Saturday Night and Sunday Morning

April 7, 2018 Law

Director Karel Reisz’s Saturday Night and Sunday Morning, the classic story of an angry young man, heralded a new kind of cinema for British audiences. Saturday Night and Sunday Morning is a classic social realist film of the British New Wave. Made in 1960, it was groundbreaking in both its portrayal of the industrial nightmare of working class factory life, and its unrepentant, cocky anti-hero Arthur Seaton. The British New Wave and La Nouvelle Vague Saturday Night and Sunday Morning (1960) was Karel Reisz’s first feature film, made in the light of a number of outstanding documentaries from the Free Cinema movement.

Interestingly, this film emerged at the same time as Jean-Luc Godard’s debut feature A Bout De Souffle (Breathless). Reisz and Godard, the enfant terrible of the French New Wave, shared certain traits. Both were critics turned film-makers whose debut films were the first commercial hits of their respective new waves, and both films were anti-establishment pieces from directors with political agendas. The Angry Young Man Saturday Night and Sunday Morning was a film to which many people could relate.

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Alan Sillitoe, who adapted his book for the screen, was the creator of one of the original angry young men of cinema history, Arthur Seaton. Arthur is a working class anti-hero whose boredom of factory life is assuaged only by his reckless attitude to life. Trapped in a dead end job, Arthur represents the individual against the system. He makes the most of his leisure time in an attempt to escape the mediocrity of his life. Arthur is blunt and cocky, out for a good time with women, booze and a well cut suit. But he is angry about the restrictions placed on him by his working class life.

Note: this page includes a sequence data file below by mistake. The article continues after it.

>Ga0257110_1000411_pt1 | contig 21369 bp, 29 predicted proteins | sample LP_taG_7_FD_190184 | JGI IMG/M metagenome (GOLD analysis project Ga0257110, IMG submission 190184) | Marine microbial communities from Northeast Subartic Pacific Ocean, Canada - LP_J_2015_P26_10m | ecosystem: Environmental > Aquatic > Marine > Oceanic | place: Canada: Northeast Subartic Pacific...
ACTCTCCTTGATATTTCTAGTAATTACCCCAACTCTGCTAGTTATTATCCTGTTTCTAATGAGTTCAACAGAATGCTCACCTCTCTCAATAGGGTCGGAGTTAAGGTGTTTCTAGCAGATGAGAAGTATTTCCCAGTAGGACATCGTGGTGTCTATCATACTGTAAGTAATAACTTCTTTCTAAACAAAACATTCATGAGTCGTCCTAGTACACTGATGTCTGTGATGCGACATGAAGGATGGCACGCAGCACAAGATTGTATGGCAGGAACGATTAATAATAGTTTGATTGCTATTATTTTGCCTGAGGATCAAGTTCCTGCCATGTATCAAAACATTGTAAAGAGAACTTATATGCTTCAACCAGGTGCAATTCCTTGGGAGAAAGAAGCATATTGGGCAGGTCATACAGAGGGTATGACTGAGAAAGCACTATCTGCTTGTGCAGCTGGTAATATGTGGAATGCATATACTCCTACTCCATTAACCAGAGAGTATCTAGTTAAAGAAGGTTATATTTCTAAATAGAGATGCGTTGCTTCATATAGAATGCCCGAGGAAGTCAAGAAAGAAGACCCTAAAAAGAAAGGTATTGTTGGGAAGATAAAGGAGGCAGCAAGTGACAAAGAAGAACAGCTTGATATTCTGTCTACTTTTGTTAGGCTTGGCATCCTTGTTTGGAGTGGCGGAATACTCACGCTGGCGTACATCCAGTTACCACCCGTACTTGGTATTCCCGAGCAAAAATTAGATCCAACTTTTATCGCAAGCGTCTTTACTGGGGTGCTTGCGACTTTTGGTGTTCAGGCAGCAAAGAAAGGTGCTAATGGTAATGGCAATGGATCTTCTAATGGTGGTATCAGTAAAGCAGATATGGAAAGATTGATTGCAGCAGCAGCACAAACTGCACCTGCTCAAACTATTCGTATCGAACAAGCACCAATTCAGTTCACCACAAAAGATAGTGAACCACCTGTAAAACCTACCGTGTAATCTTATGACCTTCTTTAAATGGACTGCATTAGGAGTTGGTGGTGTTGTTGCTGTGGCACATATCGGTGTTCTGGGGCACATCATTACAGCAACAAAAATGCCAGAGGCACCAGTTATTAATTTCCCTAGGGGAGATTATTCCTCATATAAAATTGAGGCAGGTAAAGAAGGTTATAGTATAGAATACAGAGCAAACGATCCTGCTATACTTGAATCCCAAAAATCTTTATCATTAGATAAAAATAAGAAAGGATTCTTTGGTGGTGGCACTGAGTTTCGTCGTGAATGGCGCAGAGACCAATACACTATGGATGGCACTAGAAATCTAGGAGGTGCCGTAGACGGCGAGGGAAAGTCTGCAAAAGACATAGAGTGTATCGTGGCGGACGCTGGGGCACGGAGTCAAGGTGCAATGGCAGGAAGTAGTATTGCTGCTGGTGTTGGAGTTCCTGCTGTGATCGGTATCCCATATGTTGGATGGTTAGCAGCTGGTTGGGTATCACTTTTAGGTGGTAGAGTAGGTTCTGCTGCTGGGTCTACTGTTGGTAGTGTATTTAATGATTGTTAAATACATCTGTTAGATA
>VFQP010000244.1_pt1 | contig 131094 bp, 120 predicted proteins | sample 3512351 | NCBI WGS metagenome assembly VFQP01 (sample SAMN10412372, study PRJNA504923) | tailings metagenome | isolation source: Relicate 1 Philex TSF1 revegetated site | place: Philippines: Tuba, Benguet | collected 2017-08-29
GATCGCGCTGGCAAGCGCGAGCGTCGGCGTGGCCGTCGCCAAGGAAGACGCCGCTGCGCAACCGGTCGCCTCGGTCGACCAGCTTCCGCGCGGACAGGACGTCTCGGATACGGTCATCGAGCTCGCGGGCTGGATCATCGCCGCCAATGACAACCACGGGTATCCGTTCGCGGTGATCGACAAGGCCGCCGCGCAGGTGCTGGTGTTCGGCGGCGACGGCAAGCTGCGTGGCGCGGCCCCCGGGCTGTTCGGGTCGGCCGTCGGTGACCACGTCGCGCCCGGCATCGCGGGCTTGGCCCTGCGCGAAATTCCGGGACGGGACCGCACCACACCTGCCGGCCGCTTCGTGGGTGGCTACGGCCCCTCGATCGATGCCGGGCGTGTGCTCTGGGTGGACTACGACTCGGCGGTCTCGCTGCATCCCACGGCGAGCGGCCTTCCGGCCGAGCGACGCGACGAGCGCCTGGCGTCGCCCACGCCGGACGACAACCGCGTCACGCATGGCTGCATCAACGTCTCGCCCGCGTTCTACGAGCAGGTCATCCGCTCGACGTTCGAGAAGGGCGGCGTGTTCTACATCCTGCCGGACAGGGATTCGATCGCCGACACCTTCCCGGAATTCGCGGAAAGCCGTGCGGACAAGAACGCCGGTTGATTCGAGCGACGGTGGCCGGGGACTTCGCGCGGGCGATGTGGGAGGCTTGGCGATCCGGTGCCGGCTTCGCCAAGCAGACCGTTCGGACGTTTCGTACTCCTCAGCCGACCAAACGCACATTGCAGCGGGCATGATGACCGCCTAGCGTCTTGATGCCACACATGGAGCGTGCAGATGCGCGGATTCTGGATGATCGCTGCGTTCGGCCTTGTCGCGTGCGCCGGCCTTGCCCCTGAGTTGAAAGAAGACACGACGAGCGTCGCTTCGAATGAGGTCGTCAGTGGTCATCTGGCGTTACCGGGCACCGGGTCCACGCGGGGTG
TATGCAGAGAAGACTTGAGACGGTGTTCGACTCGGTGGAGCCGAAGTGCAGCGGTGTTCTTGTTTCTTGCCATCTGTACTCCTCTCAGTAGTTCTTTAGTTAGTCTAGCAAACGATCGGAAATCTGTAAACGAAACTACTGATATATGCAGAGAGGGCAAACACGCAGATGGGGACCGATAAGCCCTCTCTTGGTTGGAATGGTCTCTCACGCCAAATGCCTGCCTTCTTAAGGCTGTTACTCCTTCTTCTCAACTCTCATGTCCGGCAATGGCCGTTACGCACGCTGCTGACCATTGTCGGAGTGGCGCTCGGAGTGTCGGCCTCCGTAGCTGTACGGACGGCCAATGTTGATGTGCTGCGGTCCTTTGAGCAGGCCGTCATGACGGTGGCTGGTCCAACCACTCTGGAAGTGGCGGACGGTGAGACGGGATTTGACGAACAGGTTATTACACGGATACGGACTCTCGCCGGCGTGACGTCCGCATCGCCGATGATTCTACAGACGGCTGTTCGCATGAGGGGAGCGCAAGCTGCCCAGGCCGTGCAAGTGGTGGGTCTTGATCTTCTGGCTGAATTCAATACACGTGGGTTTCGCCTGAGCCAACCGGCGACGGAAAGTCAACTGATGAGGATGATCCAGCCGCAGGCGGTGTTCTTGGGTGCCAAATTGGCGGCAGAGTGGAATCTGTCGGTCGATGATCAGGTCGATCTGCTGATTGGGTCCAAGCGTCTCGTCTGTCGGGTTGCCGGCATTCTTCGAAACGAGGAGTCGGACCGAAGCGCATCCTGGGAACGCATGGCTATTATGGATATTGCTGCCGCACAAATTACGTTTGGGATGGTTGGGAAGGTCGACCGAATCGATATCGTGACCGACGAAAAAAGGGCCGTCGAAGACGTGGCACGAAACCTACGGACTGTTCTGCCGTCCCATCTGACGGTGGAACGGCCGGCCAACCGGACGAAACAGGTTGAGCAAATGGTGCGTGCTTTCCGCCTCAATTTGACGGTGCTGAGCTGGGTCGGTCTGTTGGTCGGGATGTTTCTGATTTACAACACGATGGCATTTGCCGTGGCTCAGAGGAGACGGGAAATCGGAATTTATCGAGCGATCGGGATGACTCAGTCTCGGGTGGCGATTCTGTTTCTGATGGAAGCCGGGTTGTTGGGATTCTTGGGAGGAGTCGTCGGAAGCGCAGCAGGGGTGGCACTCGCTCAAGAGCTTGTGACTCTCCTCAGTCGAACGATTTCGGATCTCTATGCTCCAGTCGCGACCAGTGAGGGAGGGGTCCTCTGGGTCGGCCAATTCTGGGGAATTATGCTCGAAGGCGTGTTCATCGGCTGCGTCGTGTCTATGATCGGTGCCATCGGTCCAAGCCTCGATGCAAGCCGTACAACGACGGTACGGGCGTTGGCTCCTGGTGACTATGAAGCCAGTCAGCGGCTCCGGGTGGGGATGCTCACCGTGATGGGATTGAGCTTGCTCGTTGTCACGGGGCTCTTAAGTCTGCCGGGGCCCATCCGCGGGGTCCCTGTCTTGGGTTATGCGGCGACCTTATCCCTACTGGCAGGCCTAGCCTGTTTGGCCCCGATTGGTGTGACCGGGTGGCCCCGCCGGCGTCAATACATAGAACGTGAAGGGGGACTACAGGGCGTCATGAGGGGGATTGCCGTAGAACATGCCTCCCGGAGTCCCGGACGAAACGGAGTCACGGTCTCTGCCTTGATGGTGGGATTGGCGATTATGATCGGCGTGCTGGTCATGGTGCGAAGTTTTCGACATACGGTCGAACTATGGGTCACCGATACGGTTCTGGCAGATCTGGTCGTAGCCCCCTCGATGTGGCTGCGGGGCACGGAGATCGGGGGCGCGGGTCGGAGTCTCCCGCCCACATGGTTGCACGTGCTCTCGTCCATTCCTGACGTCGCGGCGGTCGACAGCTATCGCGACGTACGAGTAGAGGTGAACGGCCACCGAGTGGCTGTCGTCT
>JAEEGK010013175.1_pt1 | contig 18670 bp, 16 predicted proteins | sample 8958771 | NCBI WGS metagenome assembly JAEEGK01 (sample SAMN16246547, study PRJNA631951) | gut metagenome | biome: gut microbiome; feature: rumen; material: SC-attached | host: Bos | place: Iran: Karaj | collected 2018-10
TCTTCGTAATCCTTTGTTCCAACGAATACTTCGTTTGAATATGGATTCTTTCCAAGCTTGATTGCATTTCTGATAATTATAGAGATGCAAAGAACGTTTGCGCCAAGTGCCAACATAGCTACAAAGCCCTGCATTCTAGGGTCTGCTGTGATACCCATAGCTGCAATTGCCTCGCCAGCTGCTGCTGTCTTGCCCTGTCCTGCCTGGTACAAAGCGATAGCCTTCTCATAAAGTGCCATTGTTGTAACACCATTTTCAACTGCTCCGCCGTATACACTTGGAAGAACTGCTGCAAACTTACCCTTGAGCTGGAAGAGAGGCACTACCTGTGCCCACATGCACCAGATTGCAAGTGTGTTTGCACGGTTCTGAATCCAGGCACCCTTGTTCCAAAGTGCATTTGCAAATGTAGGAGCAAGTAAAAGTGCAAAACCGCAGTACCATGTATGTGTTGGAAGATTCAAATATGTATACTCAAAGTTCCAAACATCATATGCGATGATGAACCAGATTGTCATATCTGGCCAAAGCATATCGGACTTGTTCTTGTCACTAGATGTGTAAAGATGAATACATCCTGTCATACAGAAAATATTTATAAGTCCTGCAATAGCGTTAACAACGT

The cause of this aggression – factory life – united a public who recognized his anger. Cinema attendances reflected the fact that this was one of the first times audiences felt their own lives were represented on screen. Fatally Flawed At the beginning of the film Arthur is having an affair with Brenda, a married woman, who he gets pregnant. He tries to help her when she says she wants an abortion, although ultimately this is unsuccessful. It is a testament to the film-makers that this storyline does not alienate audiences.

In fact, for all his gruff, rabble rousing, Arthur remains a likable, if flawed, character. He is seen to get a sort of comeuppance when Brenda’s brother in law beats him up at the Nottingham Goose Fair, but audience sympathy is still with Arthur. This is also due in no small part to Albert Finney’s amazing portrayal of Arthur as a working class lad coming to bitter terms with the responsibilities of manhood. The Midlands – A Backdrop For Social Realism Setting the film in Nottingham adds a further dimension of imprisonment, through iconography which has since been integrated into British cinema.

The imposing chimney stacks and factories serve to increase the feelings of claustrophobia and provincial entrapment. Karel Reisz had already shown in his documentaries Everyday Except Christmas and We Are The Lambeth Boys that ordinary people could provide stories and entertainment, but his directors vision also demonstrates a poeticism of social problems. The views Reisz portrays through his lens have become embedded in British films, and typify a landscape still seen today in any British film within the social realist cannon.


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